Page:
5.52 The site was originally allocated in the previous Local Plan (2001-2011). Since that time, the Council has prepared a Design Framework for the site which will continue to act as a guide for proposals coming forward.

Map 4: Former Biwaters

Map 4

(24) POLICY LP4: Former Biwaters

In order to meet the housing requirement and distribution set out in the Spatial Strategy (Policy 2), land at Former Biwaters, Clay Cross, as shown on the Proposals Map, is allocated as Strategic Development Sites, for mixed use development.

Development proposals for a comprehensive mixed use redevelopment of this site will be permitted where they:

  1. Provide a high quality, sustainable, mixed use development that is well connected and has a functional relationship with Clay Cross
  2. Provide for a significant element of employment land to include provision for starter units and managed workspace
  3. Provide a minimum of 800 new dwellings
  4. Provide new local facilities to include a range of small shops catering for local needs
  5. Locate the residential element to maximise accessibility to existing and new local facilities and
  6. Promote and accommodate sustainable transport for pedestrians, cyclists, and public transport and does not preclude the provision of rail access;
  7. Provide effective links for pedestrian and cycle access, including to Clay Cross town centre, Tupton, and North Wingfield via a trail network to incorporate the development of a Brassington Lane safe route link to Tupton Hall School.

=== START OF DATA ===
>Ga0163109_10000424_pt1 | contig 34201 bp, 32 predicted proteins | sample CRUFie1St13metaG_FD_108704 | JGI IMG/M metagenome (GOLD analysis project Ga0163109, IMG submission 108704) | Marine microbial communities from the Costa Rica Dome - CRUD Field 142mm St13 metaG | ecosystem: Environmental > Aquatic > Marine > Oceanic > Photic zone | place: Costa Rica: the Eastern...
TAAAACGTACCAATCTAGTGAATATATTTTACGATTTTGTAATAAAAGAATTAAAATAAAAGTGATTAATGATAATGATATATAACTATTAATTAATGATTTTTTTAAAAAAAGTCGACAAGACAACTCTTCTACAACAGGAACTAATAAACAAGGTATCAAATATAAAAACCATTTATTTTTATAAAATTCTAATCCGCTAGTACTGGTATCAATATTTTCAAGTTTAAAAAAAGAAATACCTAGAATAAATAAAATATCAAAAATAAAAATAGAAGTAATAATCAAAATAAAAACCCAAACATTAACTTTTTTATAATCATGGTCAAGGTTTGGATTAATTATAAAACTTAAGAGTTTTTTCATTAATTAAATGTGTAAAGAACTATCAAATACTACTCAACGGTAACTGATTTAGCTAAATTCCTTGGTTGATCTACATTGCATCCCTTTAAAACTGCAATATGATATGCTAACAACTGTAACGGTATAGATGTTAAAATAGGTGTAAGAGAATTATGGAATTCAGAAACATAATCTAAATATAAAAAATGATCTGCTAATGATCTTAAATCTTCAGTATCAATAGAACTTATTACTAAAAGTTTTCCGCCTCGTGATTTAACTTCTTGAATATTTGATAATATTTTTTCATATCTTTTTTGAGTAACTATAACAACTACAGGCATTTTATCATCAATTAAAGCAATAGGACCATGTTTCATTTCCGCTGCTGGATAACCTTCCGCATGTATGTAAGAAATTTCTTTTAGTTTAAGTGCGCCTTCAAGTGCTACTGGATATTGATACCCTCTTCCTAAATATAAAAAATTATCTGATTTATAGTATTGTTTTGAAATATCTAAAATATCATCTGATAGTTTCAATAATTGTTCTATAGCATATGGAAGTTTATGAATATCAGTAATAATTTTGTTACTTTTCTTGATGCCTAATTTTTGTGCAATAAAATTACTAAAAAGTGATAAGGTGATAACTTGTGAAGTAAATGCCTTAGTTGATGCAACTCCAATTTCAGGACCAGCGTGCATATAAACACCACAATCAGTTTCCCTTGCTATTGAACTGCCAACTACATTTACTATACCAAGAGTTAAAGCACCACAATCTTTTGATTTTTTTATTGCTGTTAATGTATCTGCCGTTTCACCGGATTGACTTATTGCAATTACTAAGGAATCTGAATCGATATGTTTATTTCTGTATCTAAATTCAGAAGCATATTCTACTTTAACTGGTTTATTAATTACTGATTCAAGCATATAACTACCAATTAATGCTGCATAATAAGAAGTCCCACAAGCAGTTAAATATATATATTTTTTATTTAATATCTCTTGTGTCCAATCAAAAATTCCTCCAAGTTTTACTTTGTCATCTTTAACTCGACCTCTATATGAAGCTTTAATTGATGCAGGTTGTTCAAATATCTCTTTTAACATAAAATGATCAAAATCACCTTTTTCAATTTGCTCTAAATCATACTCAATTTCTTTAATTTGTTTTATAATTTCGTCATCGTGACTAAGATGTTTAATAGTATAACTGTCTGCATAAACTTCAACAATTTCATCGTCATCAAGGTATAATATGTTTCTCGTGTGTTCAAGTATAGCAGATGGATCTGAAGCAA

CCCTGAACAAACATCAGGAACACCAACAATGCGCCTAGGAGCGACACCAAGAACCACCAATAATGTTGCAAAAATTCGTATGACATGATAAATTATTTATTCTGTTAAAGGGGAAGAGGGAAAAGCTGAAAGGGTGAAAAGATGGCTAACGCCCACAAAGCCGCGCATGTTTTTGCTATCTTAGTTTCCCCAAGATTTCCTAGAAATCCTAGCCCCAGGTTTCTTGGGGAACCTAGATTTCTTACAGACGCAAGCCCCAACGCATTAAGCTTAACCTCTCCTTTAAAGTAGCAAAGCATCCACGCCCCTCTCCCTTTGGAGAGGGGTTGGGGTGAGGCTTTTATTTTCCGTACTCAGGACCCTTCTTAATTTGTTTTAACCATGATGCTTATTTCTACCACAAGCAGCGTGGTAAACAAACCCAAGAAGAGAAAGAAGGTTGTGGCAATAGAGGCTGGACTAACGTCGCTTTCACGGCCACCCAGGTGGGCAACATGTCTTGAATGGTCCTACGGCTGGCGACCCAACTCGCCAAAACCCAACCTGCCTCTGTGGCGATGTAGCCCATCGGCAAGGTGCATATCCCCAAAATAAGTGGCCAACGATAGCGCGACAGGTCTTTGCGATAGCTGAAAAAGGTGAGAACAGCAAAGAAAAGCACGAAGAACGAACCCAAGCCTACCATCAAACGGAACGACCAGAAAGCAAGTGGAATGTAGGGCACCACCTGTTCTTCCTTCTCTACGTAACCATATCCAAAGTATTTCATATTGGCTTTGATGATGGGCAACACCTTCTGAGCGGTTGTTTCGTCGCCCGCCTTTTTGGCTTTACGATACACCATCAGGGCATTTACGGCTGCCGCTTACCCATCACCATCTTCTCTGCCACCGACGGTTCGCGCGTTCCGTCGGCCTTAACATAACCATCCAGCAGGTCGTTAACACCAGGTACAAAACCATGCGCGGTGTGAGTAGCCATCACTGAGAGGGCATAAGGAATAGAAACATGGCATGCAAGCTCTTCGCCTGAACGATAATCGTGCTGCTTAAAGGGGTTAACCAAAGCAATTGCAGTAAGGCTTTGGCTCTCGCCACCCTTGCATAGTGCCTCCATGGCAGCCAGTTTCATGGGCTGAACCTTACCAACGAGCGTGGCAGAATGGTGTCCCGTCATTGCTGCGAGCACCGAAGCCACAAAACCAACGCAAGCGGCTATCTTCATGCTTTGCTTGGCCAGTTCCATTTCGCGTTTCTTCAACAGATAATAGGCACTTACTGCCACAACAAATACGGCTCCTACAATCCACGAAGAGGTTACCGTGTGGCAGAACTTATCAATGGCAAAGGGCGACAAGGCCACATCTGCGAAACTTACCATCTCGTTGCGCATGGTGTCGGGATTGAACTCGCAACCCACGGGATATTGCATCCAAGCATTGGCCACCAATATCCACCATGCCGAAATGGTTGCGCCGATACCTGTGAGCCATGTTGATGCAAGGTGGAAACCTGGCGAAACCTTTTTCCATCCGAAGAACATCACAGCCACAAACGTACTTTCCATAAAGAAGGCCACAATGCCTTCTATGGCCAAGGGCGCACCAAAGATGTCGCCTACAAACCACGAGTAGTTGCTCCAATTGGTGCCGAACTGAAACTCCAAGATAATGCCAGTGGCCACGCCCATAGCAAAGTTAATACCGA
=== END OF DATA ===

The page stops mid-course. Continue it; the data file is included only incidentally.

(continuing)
8. Safeguarding of land to enable the development of a through road from the A61 to Furnace Hill/A6175
  9. Provide a wildlife corridor and buffer zone along the River Rother to protect the biodiversity value of the river corridor and protect new development from the risk of flooding.
  10. The provision of structure landscaping, and public open space in accordance with Policy 34
  11. Incorporate an appropriate mix of house types and tenures, to reflect housing need and market considerations

Key Evidence Base

  • National Planning Policy Framework
  • Clay Cross Regeneration Framework

You told us that...

The Plan should include the former Biwaters site as a Strategic Site, and be identified for mixed use development. The redevelopment of previously developed land is supported.

Alternative Options considered but not selected...

Not to include a policy for this strategic site would fail to protect its comprehensive reclamation and regeneration in line with a jointly agreed approach